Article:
Aussies pitch 40-MW thorium-fueled nuclear plant
MANILA -Australian firms Southern Infrastructure Pty Ltd and Kaizen ANZ Pty Ltd. want to partner with the Philippine government to bring thorium-fueled nuclear energy to the country, a venture that could mark a significant milestone in the country’s push to adopt nuclear power.
The Department of Trade and Industry (DTI) on Monday said the representatives from the two companies had discussed this possibility with Trade Secretary Alfred Pascual.
The DTI said that the prospective public-private partnership (PPP) venture would develop, build and operate an initial 40-megawatt thorium-fueled simple, high-temperature, gas-cooled reactor.
Thorium is a weakly radioactive metallic chemical element that is more abundant in nature than uranium, which is commonly used to fuel nuclear reactors.
The project is seen to start by the middle of next year, with construction targeted to be finished by 2027, according to the DTI.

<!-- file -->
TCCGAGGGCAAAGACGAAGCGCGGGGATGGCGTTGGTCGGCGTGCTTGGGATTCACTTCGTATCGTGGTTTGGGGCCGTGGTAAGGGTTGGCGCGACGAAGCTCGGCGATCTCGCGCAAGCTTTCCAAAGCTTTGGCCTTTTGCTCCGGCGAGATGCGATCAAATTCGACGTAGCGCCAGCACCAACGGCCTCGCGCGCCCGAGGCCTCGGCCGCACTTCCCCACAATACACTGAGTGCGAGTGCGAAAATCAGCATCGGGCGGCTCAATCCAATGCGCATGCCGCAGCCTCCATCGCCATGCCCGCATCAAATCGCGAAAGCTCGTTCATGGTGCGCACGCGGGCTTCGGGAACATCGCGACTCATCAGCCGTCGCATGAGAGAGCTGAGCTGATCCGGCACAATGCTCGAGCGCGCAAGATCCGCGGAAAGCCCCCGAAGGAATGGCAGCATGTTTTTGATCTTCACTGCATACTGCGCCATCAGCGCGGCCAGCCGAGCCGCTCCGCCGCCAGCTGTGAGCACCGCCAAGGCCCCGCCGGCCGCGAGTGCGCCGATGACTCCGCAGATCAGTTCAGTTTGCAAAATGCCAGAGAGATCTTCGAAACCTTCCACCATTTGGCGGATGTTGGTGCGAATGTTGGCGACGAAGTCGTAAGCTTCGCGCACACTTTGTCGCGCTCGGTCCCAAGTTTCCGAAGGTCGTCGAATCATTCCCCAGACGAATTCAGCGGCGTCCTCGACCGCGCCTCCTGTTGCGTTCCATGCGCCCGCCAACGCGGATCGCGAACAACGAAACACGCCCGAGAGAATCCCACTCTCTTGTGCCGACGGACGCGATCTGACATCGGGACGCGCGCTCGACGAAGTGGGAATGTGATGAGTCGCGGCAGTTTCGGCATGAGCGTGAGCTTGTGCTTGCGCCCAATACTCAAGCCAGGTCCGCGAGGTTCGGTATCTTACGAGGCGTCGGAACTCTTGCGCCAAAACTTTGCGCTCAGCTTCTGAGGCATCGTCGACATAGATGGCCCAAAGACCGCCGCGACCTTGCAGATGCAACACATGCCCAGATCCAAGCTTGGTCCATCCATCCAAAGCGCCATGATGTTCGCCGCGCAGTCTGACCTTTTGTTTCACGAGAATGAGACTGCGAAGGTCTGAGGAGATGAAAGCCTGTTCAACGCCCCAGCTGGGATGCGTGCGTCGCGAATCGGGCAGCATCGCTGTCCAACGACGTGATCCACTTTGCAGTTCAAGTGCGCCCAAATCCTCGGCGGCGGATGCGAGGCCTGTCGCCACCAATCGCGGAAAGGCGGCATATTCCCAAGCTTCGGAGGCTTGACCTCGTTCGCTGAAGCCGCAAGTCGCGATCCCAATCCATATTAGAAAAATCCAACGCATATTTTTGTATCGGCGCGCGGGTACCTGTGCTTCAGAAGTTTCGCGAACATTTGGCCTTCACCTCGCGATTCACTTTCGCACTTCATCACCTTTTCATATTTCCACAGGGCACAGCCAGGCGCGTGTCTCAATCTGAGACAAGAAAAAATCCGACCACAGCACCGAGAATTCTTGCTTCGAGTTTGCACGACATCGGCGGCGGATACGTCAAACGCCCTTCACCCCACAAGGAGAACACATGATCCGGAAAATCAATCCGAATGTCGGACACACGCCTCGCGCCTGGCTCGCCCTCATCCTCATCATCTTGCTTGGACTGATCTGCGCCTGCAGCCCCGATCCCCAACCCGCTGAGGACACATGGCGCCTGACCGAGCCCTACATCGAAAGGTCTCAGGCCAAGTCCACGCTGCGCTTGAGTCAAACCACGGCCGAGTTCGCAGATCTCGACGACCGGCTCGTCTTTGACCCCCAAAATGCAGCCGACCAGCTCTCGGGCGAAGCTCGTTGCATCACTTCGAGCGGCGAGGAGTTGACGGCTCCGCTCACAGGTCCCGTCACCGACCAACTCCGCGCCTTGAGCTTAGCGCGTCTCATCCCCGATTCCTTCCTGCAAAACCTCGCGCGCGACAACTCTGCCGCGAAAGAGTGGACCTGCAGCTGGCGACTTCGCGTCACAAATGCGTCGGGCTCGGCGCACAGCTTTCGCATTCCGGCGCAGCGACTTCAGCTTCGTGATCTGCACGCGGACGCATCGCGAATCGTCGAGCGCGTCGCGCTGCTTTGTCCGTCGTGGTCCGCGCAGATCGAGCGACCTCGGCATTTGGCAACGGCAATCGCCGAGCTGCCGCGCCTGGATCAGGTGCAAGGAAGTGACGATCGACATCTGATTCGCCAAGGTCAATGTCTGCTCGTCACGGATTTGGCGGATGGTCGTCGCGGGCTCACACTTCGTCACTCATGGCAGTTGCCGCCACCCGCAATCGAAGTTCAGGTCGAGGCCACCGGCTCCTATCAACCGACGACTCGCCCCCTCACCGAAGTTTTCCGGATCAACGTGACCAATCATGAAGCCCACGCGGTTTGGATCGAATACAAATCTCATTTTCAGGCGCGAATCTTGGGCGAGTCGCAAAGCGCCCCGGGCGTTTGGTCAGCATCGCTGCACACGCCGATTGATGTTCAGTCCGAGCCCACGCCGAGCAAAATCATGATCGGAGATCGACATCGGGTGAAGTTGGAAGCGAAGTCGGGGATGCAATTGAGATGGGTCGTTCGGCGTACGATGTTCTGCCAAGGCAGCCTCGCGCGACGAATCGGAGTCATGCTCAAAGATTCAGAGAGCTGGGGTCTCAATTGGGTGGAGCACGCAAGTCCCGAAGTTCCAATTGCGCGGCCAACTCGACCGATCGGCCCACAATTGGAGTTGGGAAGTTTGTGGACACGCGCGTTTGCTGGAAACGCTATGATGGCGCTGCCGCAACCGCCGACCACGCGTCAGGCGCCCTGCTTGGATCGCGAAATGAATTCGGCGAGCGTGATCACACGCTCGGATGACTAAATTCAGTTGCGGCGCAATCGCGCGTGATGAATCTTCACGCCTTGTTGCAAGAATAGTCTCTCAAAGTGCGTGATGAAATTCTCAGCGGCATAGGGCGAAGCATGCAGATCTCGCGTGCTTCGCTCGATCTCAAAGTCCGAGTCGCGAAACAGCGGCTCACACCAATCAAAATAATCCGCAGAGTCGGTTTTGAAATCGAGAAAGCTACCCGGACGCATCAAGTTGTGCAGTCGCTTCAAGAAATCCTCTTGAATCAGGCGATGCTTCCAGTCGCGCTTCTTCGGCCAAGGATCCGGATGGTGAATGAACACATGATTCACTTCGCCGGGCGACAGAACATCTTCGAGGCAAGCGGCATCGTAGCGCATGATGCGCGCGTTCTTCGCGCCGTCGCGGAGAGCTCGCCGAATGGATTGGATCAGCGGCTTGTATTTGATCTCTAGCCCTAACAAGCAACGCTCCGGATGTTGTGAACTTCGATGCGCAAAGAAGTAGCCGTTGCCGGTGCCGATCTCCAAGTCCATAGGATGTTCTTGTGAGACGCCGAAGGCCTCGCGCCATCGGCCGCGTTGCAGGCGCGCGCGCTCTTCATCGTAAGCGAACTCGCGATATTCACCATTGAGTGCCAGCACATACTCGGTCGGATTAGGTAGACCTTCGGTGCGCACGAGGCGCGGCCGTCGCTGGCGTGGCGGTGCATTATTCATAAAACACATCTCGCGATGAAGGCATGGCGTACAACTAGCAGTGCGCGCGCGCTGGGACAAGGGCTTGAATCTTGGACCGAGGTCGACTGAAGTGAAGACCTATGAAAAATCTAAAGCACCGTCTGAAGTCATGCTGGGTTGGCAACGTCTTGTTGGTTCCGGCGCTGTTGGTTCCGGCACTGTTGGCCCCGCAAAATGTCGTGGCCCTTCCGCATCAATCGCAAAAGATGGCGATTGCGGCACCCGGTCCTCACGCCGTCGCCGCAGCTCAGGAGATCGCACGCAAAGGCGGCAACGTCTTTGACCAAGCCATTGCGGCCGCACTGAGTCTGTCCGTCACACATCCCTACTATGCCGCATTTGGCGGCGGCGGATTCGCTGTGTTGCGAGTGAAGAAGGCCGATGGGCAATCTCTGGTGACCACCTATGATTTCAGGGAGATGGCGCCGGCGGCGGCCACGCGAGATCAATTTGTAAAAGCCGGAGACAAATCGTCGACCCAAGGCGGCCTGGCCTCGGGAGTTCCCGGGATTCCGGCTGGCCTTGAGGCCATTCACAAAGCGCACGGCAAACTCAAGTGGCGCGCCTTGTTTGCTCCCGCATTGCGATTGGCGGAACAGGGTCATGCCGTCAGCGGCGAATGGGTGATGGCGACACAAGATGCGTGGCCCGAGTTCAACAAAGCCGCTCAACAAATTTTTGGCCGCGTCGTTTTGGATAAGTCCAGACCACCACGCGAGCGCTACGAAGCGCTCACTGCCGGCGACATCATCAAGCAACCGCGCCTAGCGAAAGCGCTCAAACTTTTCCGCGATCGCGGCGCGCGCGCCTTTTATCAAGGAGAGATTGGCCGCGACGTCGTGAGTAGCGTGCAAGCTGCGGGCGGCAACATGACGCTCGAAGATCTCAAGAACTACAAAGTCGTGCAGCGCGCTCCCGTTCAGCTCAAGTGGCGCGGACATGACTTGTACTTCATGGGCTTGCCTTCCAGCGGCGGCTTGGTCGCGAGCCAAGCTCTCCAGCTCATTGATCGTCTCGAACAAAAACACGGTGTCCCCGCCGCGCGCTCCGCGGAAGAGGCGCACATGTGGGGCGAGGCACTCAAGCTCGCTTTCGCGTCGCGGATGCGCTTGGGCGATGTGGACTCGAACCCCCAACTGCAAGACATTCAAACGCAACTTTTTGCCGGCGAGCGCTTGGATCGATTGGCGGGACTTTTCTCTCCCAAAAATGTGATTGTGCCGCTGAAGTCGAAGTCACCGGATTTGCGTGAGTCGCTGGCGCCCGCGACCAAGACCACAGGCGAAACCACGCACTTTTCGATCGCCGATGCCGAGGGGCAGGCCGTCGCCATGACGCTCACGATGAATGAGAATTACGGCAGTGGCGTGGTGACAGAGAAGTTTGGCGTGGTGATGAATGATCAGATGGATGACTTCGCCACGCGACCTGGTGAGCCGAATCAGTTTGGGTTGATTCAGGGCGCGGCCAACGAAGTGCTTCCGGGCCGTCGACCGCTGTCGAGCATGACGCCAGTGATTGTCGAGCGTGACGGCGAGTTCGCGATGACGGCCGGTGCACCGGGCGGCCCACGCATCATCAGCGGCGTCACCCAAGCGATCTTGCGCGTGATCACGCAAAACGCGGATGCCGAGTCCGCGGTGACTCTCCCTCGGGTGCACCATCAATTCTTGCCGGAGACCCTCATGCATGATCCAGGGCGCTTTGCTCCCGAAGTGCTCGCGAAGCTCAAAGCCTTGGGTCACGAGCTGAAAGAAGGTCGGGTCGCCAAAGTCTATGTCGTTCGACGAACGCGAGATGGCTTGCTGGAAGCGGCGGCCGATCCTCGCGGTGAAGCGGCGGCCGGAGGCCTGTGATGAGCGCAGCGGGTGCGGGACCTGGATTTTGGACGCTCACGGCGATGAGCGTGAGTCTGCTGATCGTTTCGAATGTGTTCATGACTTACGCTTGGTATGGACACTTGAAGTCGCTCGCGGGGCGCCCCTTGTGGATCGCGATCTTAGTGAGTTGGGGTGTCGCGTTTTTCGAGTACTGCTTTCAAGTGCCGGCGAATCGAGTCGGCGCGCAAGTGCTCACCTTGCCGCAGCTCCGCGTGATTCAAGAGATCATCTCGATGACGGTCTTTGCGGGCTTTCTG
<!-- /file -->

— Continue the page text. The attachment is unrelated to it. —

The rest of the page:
The government agency added that this project was also expected to generate at least 1,000 local jobs during the construction, as well as operation of the facility.
“Further, the system will also be able to produce green hydrogen for transport, desalinated water as a byproduct and gamma radiation as a byproduct to allow long term storage of food products,” the DTI said, further highlighting the other useful byproduct from the operation of such a facility.
This prospective venture is the latest in several recent initiatives or engagements of the Marcos administration to adopt nuclear energy.
Earlier in May, Pascual said that American nuclear power firms Power Corp. and Ultra Safe Nuclear Corporation were also looking at establishing a local production line for small modular or micromodular reactors.
The Korea Hydro and Nuclear Power Co. Ltd., Korea’s state-owned power generation firm, is also offering to rehabilitate the mothballed Bataan nuclear power plant and to offer training programs for the personnel who will operate the facility.
Aside from these countries, the Philippines is also currently looking into possible nuclear energy deals with France and China, to address its growing power needs.
Today, most of the Philippines’ power plants are coal-fired and diesel-fed, tying the cost of electricity to the volatile global market prices of coal and oil and making decarbonization efforts more challenging. INQ